Please whitelist cPanel in your adblocker so that you’re able to see our version release promotions, thanks!

The Community Forums

Interact with an entire community of cPanel & WHM users!

Pending Publication [CPANEL-20490] cPanel terminal feature and CageFS

Discussion in 'Security' started by Havri, Jul 16, 2018.

  1. Havri

    Havri Well-Known Member

    Oct 28, 2013
    Likes Received:
    Trophy Points:
    cPanel Access Level:
    Root Administrator

    I am writing about this to try to find the best configuration for a cPanel v72 that has the Terminal feature enabled. For this to be enabled, you have to enable it in WHM -> Feature Manager -> SSH Access & Terminal and also enable shell or jailed shell for the user in WHM -> Manage Shell Access.

    I use a server with Cloudlinux + cPanel v72 + CageFS. The recommendations from the CageFS docs and Cloudlinux threads say that if a user needs SSH access (and I'm guessing also Terminal access), the shell access has to be a normal shell, not a jailed shell:

    The user is inside CageFS, as shown below:

    [root@server1 ~]# cagefsctl --list-enabled
    1 enabled user(s)
    And it has normal shell enabled:

    [root@server1 ~]# grep myuser1 /etc/passwd

    The problem is that the available command from the cPanel -> Terminal window are not the same as the ones during the SSH login.

    As an example, if I log into the server with the root user through SSH and issue the command "su - myuser1", the following commands aren't available for the user:

    [myuser1@server1 ~]$ df -h
    df: cannot read table of mounted file systems: No such file or directory
    [myuser1@server1 ~]$ lsblk
    -bash: lsblk: command not found
    If I go to cPanel -> Terminal and issue the above commands in the Terminal windows, they produce output. I don't feel comfortable letting users see my server disk topology or anything hardware/software/system related. Also, to make matters worse, it can basically read all the files owned by root with 644 permission (meaning that the user can also read /etc/passwd and find all the other usernames on the system).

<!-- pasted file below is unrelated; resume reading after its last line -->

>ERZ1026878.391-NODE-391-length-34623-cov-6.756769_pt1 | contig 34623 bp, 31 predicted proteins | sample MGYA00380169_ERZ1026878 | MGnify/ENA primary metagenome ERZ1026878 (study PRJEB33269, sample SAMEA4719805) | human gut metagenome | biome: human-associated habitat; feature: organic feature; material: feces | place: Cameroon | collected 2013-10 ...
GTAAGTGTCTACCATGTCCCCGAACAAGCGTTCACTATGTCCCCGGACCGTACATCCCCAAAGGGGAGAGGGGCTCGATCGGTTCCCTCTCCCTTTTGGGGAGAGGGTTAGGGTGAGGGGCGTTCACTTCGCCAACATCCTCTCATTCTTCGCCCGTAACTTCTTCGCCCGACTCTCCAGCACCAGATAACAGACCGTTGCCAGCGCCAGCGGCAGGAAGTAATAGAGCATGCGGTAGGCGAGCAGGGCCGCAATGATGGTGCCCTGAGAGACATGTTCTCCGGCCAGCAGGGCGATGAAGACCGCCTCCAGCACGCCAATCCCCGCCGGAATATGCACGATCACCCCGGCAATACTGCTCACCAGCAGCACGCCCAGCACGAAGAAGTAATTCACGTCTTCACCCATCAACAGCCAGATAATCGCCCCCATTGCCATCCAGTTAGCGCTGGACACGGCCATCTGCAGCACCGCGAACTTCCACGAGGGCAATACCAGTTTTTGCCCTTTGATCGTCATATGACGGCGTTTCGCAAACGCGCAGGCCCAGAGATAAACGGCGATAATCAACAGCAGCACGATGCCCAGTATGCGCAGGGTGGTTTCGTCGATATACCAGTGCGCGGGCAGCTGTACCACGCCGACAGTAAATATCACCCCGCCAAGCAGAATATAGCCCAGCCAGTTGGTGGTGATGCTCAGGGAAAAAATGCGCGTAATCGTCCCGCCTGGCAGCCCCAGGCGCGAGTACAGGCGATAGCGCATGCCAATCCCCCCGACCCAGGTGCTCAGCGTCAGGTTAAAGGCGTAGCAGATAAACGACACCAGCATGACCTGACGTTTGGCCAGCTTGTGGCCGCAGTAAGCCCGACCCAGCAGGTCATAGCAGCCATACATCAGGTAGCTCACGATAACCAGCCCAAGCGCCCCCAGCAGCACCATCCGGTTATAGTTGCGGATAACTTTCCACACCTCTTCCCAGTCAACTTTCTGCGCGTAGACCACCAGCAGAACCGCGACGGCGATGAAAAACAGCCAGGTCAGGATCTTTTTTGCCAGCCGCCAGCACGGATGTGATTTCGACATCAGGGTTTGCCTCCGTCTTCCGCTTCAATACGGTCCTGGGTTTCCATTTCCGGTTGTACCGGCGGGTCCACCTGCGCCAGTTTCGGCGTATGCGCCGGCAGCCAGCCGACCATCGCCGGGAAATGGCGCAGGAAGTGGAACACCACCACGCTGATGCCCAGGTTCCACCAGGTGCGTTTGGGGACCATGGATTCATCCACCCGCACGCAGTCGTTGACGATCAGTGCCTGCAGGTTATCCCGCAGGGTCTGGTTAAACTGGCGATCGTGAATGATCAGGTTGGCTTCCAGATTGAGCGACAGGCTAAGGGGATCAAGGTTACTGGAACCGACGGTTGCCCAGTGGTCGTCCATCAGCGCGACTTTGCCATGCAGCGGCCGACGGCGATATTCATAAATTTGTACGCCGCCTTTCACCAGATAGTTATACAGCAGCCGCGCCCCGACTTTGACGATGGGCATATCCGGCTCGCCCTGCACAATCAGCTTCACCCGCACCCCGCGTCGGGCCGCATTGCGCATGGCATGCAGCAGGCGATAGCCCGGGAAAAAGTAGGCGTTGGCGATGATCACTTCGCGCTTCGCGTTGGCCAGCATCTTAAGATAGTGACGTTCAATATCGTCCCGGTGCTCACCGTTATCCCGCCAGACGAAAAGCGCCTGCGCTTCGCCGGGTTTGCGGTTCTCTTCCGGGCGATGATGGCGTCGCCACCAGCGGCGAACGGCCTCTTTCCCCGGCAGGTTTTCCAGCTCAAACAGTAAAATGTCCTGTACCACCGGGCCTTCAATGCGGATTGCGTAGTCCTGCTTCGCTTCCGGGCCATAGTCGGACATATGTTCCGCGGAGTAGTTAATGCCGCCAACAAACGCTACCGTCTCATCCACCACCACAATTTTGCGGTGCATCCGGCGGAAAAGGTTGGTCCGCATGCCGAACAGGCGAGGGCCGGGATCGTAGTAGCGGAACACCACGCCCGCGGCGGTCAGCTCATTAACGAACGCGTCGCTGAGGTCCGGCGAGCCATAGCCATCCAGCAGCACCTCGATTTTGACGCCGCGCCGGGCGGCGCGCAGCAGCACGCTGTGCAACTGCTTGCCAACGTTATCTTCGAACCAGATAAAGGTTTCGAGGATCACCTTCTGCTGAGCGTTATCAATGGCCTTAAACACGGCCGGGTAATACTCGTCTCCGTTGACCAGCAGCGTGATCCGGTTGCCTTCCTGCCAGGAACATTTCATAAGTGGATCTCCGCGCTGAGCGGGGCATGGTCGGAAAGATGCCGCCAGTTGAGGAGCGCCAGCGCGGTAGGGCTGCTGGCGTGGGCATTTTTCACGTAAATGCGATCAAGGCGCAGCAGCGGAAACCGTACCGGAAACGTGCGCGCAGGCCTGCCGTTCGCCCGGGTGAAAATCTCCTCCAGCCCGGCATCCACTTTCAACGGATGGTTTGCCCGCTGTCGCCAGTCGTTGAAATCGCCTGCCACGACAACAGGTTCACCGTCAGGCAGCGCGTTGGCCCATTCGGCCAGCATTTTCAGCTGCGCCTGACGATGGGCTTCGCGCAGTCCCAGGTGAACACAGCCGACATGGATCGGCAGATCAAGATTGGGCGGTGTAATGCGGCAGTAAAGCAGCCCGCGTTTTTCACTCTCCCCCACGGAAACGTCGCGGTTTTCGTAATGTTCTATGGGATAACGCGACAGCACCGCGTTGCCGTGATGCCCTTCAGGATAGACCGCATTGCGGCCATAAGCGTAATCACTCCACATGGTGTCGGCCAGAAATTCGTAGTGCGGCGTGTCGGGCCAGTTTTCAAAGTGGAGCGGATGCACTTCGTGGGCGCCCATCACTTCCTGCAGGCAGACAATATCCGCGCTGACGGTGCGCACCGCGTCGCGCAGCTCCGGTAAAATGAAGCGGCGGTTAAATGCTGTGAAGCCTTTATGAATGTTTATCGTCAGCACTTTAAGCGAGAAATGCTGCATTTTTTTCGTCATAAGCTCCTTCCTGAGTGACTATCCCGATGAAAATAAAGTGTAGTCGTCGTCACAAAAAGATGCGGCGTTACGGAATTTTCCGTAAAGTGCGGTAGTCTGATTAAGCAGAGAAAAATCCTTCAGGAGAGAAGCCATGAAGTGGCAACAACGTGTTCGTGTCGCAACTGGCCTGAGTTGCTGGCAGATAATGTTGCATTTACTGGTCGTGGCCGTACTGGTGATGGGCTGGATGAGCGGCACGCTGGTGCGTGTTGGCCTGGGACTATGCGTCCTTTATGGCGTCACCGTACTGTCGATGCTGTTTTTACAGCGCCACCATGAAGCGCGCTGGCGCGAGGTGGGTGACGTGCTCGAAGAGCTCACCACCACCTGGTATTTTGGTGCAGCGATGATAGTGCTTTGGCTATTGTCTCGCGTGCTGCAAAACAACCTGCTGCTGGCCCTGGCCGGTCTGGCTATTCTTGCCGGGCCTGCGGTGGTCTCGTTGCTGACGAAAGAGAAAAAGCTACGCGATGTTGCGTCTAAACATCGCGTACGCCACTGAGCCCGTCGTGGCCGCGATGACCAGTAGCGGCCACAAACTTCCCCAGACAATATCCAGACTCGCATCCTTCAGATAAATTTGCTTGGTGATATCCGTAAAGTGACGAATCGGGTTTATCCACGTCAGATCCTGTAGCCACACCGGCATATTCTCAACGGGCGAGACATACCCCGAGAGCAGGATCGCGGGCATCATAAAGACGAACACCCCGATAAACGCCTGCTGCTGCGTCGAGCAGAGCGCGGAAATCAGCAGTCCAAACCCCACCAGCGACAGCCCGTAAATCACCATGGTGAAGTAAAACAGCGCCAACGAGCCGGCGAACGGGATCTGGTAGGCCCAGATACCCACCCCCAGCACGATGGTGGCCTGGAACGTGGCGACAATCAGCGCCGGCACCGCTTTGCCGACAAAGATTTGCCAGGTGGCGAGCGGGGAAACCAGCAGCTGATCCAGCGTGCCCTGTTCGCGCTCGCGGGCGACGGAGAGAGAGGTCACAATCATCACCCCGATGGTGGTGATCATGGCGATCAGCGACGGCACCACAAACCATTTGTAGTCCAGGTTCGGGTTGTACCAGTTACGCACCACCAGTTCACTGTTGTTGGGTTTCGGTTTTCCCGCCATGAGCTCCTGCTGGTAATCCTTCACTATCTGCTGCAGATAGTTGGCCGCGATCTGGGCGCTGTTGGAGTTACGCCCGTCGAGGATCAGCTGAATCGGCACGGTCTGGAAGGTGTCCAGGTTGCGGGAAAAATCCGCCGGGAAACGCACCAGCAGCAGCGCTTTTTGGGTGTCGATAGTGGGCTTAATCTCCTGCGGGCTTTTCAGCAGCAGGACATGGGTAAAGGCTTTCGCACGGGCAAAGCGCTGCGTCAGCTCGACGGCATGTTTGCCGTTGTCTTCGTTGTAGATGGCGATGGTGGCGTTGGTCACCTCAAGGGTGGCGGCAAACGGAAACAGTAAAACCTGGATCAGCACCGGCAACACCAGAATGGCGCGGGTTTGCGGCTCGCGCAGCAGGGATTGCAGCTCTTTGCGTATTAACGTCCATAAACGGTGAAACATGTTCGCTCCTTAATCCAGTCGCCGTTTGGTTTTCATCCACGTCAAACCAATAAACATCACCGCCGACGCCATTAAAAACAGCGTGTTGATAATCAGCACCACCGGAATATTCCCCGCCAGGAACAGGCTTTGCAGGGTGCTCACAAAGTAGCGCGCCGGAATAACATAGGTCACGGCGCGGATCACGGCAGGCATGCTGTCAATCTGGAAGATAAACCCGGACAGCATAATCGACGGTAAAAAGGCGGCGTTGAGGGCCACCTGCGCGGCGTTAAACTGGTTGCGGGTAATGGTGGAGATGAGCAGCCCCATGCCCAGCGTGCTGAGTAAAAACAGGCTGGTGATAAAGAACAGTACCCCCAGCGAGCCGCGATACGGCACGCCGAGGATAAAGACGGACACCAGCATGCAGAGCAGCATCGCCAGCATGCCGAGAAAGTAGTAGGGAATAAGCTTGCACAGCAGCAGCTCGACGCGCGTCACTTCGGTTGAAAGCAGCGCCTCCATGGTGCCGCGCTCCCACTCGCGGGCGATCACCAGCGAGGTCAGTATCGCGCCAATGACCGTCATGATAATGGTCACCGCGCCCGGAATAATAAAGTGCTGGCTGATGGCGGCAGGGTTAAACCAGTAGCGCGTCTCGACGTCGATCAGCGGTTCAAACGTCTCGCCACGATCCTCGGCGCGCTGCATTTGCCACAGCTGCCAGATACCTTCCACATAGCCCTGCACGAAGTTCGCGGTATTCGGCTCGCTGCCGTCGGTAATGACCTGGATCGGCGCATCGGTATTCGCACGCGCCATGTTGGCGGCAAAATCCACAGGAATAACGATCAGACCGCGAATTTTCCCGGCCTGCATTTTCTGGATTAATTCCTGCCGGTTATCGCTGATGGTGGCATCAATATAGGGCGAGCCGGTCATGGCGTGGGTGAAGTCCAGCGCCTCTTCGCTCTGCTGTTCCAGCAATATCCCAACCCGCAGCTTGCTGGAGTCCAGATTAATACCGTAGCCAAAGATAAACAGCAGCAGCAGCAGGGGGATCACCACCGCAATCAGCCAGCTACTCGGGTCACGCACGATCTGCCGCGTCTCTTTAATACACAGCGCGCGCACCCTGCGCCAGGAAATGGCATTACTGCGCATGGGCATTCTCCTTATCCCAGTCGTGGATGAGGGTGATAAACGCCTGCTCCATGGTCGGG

Keep in mind that this happens if I use the Normal Shell (as per CageFS recommendations). If I use Jailed Shell, the user has some command available, but not as much as with the normal shell.

    During the normal shell and the jailed shell, the user can still print the contents of the /tmp directory through the cPanel -> Terminal interface, where sometimes filenames with usernames get created (for example, the "ls -al /tmp" command from the Terminal windows in cPanel can list a file named "myuser2_temp_file.txt" or whatever name that it has).

    Another example: The listing of sockets (ss -ntlp) also works and shows the listening ports both with normal shell and jailed shell, except that it doesn't show the service name (but it does show all of my custom listening ports for my custom services like monitoring agents, etc.). If I issue the same command in the SSH connection, it shows "-bash: ss: command not found"

    My question is the following: how can I get the new Terminal feature for myuser1 to behave exactly like the SSH access, permissions, etc for the same user - meaning that the user should have limited access to Linux system commands (like the ones available through CageFS -> SSH access).

    Let me know what are your thoughts on this.

    Best regards,
    Andrei H.
  2. cPanelMichael

    cPanelMichael Forums Analyst
    Staff Member

    Apr 11, 2011
    Likes Received:
    Trophy Points:
    cPanel Access Level:
    Root Administrator
    Hello Andrei,

    We're tentatively planning to implement new functionality in cPanel & WHM version 74 that will provide an option to allow cPanel's Terminal feature to automatically execute from within CageFS. We're tracking this as part of internal case CPANEL-20490. I'll monitor this case and update this thread with more information as it becomes available. In the meantime, we recommend disabling the Terminal feature on accounts that utilize CageFS to avoid the issues that you noted.

    Thank you.
    Stop hovering to collapse... Click to collapse... Hover to expand... Click to expand...

Share This Page

  1. This site uses cookies to help personalise content, tailor your experience and to keep you logged in if you register.
    By continuing to use this site, you are consenting to our use of cookies.
    Dismiss Notice